Friday, January 9, 2015
Want to Connect? Tell a Story (by Coach Ryan)
2. Review yesterday's assignment
3. Today's lesson
4. Today's assignment
It's all fairly predictable most of the time. What also has become predictable is that sometime before the class begins, someone will go to the board and squeeze in an extra agenda item that reads
I like to tell my students stories. Taking a minute or two at the beginning of class and sharing something about my time in middle school -- some of the adventures I had with Bradley Singletary, Mike Tudor, or some of the other kids has become a part of the class period that many of these current students crave. It makes them comfortable. It makes them feel like I'm a real person that they can identify with. And for many of them, it helps bring them to the place where they are willing to open up their minds and learn from me.
Human beings are social creatures and in many ways, sports are about connections. We want our athletes to connect -- connect with each other and connect with us as Coaches. We understand that in order for athletes to perform at a peak level, they must care about others and be willing to connect with others. Even an individual sport athlete must connect with Coaches, training partners and teammates in order to achieve maximum results.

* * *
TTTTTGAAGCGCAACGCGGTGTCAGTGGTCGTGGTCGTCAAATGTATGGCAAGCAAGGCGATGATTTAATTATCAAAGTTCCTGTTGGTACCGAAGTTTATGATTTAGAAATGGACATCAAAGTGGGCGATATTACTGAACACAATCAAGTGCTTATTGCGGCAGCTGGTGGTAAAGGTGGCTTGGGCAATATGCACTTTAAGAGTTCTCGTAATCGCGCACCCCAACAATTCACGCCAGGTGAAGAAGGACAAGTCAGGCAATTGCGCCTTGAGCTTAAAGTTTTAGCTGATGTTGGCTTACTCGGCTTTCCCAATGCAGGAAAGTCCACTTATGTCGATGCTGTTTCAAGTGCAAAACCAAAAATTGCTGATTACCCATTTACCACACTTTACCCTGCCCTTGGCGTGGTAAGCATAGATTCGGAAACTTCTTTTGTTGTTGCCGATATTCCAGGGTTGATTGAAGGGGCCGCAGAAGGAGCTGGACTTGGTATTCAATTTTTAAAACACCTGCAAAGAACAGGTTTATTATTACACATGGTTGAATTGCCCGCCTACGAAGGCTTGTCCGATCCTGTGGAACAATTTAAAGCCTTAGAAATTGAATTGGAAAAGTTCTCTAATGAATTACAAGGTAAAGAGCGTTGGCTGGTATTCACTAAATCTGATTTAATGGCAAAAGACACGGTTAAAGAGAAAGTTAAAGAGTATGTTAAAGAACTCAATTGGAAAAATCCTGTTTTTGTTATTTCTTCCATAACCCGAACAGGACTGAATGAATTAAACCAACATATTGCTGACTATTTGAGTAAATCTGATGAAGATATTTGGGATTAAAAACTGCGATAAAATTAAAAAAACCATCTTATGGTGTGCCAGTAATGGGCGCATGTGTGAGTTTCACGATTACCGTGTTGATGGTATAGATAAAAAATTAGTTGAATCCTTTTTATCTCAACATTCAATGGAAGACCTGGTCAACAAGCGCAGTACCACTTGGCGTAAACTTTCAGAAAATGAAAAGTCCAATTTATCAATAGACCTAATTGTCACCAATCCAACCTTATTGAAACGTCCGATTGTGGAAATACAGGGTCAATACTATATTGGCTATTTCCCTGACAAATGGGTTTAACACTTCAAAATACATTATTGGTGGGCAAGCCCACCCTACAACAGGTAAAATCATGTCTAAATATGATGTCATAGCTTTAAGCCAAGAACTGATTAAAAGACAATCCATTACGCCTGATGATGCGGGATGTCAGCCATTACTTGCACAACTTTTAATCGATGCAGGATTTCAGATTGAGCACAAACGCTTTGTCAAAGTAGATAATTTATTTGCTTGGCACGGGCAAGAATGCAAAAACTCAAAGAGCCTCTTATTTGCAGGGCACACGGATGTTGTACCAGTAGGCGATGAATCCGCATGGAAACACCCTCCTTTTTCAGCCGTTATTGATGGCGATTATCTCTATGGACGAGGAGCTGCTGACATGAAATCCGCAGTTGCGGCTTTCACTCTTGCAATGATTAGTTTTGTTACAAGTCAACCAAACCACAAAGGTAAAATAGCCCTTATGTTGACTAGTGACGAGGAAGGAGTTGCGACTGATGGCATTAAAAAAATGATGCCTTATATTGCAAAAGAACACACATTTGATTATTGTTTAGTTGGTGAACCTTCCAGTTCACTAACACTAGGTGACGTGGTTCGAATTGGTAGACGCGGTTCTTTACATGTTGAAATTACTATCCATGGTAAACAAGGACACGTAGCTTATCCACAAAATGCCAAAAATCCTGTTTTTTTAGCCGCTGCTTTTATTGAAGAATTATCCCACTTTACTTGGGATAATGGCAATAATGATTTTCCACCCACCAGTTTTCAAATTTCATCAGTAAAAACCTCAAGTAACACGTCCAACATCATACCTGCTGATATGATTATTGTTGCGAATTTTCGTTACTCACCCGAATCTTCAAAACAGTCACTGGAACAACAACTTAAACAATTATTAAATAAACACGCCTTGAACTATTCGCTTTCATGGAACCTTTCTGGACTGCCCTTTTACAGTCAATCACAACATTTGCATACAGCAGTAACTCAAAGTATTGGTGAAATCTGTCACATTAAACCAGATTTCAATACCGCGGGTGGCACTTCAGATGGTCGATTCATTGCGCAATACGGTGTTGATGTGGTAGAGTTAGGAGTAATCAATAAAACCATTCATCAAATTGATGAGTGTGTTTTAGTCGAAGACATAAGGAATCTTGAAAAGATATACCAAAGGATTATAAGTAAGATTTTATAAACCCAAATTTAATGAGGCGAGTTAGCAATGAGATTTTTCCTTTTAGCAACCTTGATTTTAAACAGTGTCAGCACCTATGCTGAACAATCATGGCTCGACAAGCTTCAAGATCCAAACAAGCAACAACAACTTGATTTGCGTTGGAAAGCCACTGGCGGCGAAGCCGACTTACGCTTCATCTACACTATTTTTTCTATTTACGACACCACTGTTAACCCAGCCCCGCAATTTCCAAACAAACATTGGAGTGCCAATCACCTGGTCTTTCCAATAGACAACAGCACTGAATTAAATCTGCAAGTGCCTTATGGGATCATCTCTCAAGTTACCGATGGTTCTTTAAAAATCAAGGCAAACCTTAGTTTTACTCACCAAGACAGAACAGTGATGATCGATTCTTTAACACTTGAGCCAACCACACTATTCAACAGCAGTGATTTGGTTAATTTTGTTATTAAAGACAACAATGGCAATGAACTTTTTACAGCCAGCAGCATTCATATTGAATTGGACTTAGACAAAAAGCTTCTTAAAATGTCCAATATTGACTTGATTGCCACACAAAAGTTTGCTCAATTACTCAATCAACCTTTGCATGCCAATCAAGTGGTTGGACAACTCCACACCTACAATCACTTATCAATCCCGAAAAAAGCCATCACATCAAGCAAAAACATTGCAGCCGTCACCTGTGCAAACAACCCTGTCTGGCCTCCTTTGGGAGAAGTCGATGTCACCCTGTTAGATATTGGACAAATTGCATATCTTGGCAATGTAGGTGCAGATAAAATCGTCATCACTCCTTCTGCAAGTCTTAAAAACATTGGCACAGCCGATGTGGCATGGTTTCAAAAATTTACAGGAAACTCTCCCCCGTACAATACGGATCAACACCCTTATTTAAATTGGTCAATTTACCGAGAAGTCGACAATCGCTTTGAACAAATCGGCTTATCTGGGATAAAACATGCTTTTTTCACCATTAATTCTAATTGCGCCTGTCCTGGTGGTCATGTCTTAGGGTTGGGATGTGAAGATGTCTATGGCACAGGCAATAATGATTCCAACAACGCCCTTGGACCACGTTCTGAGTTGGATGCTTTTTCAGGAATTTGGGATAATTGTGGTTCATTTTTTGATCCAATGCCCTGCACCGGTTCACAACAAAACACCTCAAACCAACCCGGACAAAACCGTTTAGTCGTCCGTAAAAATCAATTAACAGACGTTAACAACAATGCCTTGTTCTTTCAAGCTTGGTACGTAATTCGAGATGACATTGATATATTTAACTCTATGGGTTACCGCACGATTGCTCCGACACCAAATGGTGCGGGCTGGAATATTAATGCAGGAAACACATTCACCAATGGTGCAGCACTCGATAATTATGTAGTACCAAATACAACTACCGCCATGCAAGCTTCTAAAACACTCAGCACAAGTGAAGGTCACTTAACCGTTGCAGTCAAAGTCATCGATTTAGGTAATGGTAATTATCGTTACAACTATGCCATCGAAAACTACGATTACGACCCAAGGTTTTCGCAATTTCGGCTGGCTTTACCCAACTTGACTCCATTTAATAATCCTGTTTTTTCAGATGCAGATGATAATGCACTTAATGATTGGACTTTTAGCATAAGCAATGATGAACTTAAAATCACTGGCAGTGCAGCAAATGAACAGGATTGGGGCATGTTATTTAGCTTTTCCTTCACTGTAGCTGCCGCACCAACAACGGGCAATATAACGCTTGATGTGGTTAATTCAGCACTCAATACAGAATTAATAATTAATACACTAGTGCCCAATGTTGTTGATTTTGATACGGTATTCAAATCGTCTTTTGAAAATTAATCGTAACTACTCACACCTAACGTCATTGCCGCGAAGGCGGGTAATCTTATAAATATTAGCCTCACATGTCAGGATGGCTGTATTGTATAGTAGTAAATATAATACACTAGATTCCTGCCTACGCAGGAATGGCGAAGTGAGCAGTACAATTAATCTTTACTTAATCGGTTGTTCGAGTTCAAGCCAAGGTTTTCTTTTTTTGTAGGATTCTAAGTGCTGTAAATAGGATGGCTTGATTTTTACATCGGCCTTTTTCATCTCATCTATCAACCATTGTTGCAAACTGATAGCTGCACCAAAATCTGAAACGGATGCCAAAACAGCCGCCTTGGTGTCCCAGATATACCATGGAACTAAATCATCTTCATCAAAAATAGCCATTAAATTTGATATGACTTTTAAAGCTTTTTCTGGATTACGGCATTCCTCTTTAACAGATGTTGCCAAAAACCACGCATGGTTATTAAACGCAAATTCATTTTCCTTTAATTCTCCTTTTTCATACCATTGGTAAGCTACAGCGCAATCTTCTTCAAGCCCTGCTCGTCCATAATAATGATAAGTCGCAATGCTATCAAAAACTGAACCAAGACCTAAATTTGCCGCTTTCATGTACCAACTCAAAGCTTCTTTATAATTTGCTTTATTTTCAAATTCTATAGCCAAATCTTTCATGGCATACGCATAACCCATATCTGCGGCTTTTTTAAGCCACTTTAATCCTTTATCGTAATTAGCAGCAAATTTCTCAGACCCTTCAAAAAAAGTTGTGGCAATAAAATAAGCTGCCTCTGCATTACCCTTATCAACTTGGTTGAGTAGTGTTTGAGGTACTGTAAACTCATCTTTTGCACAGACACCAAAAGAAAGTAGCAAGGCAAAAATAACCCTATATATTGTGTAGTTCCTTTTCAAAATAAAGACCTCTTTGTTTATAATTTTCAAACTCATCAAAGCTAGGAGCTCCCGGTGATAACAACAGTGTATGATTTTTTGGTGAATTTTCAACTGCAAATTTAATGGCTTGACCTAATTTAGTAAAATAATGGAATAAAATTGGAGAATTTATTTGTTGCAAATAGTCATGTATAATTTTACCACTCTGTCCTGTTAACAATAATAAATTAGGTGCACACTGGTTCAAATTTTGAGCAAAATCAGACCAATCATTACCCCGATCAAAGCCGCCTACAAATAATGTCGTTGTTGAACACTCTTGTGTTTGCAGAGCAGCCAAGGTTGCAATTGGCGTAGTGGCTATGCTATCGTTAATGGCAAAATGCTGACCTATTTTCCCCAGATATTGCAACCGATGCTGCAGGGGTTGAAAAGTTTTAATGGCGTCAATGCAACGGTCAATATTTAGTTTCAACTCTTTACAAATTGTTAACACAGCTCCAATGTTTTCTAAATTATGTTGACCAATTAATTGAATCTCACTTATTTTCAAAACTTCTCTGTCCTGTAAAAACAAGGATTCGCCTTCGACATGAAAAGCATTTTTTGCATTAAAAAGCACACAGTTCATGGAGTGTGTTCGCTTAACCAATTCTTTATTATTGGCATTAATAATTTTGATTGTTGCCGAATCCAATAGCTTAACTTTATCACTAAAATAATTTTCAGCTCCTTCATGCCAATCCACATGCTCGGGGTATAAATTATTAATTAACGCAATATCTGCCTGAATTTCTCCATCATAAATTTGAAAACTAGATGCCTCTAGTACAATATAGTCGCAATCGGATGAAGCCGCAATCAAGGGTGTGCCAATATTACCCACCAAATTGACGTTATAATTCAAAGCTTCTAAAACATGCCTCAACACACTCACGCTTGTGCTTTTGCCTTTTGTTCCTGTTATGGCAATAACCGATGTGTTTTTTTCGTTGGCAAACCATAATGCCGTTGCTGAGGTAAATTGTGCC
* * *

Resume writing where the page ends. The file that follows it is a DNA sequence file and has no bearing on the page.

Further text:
When I became a high school Coach in 1998, somehow I intuitively figured out that a way to develop meaningful connections is through the use of stories. I loved telling stories to my athletes. I would coach a football practice, sprinkling in a story or two about my life. And as I shared these stories, I began to see a change in the young people I was working with. I'm generalizing here, but their attention span, their buy-in, their willingness to do the things I was teaching them do, all of these increased.
Get a group of Coaches around a table, and watch what happens. Story after story comes out. Get a group of old friends together and the same thing happens. Get my old coaching friends together and you'll hear about someone throwing keys at me. You'll hear about someone wrestling in the hotel hallway on his birthday. You'll hear about an abrupt early morning wake-up call for two guys nicknamed "Springsteen and Bono". There's no doubt about it -- stories are a powerful means of helping people learn to care about each other.
Don't be afraid of a little oxytocin. It's known as "the bonding chemical" and is released when people listen to a story. As I've read up on all this, it's been cool to learn about how the study of the brain provides actual scientific support for this practice. In studies of neurochemistry, we learn about how the brain uses our stories to bring people together. Watch this 6 minute video and see what I mean. It's fascinating stuff, and it's fun to think about how a desire for community and connection that's naturally built into us can be met by sharing stories.